Productivity in manufacturing industries, 2009
March 25, 2011
In 2009, labor productivity—defined as output per hour—rose in 28 percent of the 86 detailed (4-digit) NAICS manufacturing industries studied by the Bureau of Labor Statistics—down from an increase of 38 percent of detailed manufacturing industries in 2008 and 56 percent in 2007.
In 2009, productivity increased the most in seafood product preparation and packaging, and in agricultural chemical manufacturing. In both industries, hours declined while output increased. Productivity fell the most in audio and video equipment manufacturing, where output declined much more than hours.
Output rose in 7 of the 86 industries in 2009, while hours increased in only one (fruit and vegetable preserving and specialty). Output and hours declined at double-digit rates in over 7 out of 10 industries studied.
Between 1987 and 2009, labor productivity increased in 93 percent of detailed manufacturing industries.
These data are from the Productivity and Costs program. Additional information can be found in "Productivity and Costs by Industry: Manufacturing Industries, 2009" (HTML) (PDF), news release USDL-11-0395. The productivity measures reflect data classified according to the 2007 North American Industry Classification System (NAICS). All of the measures for 2009 are preliminary and subject to revision.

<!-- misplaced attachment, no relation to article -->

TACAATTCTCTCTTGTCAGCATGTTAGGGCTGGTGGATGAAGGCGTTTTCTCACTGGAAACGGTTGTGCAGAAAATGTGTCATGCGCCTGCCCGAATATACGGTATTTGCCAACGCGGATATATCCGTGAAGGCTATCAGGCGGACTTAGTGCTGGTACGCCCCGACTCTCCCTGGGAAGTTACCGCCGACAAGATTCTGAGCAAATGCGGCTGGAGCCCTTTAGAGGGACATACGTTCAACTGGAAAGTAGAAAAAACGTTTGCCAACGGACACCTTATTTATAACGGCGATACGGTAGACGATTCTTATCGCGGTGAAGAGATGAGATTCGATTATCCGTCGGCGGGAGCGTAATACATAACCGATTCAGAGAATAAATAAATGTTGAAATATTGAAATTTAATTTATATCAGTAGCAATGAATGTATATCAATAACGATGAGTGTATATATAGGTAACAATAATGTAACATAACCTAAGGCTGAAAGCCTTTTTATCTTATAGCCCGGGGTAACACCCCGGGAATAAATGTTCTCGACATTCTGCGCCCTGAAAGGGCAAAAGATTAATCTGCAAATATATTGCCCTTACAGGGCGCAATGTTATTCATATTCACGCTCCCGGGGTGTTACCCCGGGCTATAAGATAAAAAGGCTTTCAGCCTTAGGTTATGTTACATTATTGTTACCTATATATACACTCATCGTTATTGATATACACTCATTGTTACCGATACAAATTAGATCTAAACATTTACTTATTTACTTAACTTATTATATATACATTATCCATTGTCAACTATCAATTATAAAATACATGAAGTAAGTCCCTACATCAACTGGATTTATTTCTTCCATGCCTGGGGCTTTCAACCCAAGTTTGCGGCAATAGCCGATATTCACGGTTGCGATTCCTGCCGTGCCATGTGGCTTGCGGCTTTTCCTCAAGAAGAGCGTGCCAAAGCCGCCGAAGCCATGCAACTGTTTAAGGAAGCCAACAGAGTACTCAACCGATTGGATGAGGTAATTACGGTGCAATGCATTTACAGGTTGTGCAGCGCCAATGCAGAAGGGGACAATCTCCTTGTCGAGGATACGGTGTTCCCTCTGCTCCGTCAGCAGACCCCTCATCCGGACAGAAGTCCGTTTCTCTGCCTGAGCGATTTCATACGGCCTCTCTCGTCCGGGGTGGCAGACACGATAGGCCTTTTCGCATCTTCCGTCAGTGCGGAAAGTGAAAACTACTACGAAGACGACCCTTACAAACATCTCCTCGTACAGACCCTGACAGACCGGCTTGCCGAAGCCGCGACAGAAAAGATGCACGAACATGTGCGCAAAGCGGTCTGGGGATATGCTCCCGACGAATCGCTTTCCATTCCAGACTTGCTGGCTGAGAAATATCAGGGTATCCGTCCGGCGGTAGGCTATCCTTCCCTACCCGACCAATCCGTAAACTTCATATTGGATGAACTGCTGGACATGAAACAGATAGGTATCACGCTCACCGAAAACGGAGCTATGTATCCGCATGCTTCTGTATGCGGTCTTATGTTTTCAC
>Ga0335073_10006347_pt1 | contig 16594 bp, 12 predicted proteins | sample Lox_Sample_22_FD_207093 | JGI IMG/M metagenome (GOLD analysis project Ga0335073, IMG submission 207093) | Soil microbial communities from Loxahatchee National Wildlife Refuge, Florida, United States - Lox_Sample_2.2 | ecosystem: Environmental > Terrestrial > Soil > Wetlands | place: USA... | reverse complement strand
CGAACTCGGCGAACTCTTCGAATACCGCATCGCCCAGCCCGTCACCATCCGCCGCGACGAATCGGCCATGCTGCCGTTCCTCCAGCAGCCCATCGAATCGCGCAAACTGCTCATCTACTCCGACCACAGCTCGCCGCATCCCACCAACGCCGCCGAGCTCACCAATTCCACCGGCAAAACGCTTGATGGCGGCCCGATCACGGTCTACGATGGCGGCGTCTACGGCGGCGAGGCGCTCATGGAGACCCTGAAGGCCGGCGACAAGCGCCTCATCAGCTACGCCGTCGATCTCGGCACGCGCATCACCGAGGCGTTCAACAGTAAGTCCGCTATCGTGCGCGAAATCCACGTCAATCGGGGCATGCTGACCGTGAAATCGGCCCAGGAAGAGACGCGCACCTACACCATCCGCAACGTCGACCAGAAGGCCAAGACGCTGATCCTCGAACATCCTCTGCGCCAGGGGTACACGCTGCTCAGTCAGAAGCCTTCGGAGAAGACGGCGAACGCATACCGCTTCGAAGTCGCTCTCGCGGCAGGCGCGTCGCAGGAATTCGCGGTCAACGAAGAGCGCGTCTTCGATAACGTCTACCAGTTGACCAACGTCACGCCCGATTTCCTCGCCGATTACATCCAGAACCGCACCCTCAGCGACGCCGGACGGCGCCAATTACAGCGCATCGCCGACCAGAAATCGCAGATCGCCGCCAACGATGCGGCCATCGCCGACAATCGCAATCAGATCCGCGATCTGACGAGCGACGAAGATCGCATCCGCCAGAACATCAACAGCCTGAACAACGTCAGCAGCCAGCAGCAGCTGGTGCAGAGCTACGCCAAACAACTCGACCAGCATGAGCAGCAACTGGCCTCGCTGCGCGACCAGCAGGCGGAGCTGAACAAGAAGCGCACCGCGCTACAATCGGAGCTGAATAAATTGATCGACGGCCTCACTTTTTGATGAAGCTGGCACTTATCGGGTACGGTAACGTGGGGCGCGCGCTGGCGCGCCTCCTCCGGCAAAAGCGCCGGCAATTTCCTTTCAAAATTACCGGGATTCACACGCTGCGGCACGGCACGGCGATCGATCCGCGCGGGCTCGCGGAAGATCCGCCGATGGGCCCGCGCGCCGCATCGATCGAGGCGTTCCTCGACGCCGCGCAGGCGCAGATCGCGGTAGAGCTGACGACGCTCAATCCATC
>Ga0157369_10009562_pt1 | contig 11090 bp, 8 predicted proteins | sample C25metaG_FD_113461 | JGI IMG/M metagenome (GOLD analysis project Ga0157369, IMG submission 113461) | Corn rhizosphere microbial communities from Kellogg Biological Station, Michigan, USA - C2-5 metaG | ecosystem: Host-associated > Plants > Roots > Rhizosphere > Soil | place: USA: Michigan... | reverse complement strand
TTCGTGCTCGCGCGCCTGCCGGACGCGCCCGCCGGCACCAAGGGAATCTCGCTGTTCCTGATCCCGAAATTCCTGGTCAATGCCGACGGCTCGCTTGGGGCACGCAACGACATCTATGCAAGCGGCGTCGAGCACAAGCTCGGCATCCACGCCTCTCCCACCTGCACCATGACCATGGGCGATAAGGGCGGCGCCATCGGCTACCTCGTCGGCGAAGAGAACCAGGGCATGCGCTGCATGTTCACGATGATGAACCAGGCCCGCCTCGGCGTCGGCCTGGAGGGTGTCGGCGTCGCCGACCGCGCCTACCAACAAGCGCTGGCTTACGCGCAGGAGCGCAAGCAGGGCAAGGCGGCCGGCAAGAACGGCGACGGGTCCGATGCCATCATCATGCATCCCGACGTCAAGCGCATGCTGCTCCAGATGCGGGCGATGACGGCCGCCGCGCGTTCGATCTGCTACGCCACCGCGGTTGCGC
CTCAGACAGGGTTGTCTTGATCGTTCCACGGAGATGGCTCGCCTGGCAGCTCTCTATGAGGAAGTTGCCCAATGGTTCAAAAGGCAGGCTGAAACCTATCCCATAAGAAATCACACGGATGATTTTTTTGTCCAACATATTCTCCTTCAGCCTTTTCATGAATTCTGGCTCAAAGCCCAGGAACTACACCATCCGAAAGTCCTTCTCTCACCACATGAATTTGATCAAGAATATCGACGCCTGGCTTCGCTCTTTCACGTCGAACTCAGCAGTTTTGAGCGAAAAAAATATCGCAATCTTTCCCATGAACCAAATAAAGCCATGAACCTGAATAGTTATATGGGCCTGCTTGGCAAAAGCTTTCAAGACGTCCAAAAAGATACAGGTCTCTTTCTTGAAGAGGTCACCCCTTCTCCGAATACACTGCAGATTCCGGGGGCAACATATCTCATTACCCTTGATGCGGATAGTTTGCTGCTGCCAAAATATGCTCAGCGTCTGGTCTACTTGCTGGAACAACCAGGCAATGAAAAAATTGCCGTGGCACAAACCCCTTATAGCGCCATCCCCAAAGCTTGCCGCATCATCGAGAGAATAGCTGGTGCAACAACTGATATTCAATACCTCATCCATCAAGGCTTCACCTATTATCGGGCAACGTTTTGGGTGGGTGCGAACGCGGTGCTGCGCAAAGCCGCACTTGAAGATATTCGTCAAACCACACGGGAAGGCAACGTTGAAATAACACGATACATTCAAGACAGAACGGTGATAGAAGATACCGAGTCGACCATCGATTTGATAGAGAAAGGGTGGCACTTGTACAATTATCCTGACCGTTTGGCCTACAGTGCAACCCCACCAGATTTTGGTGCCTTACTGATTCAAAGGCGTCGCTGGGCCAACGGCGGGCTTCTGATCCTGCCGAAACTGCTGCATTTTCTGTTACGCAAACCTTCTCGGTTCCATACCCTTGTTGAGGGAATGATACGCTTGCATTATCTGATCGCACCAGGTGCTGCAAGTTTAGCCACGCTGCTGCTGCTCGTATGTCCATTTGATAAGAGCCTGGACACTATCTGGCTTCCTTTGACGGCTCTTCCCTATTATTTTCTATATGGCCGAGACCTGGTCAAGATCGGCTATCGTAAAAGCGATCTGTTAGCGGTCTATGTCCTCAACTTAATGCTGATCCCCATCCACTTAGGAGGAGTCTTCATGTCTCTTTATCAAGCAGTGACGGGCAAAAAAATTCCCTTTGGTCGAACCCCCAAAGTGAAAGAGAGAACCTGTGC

Bureau of Labor Statistics, U.S. Department of Labor, The Economics Daily, Productivity in manufacturing industries, 2009 on the Internet at http://www.bls.gov/opub/ted/2011/ted_20110325.htm (visited October 09, 2015).
Recent editions of Spotlight on Statistics
New estimates of personal taxes in Consumer Expenditure Survey
In 2013, the Consumer Expenditure Survey improved its personal tax data.
Trends in long-term unemployment
Long-term unemployment reached historically high levels following the recession of 2007–2009.
Housing: before, during, and after the Great Recession
looks at consumer expenditures on household items, employment in residential construction, prices for household items, and injuries in occupations involved in building and maintaining our homes.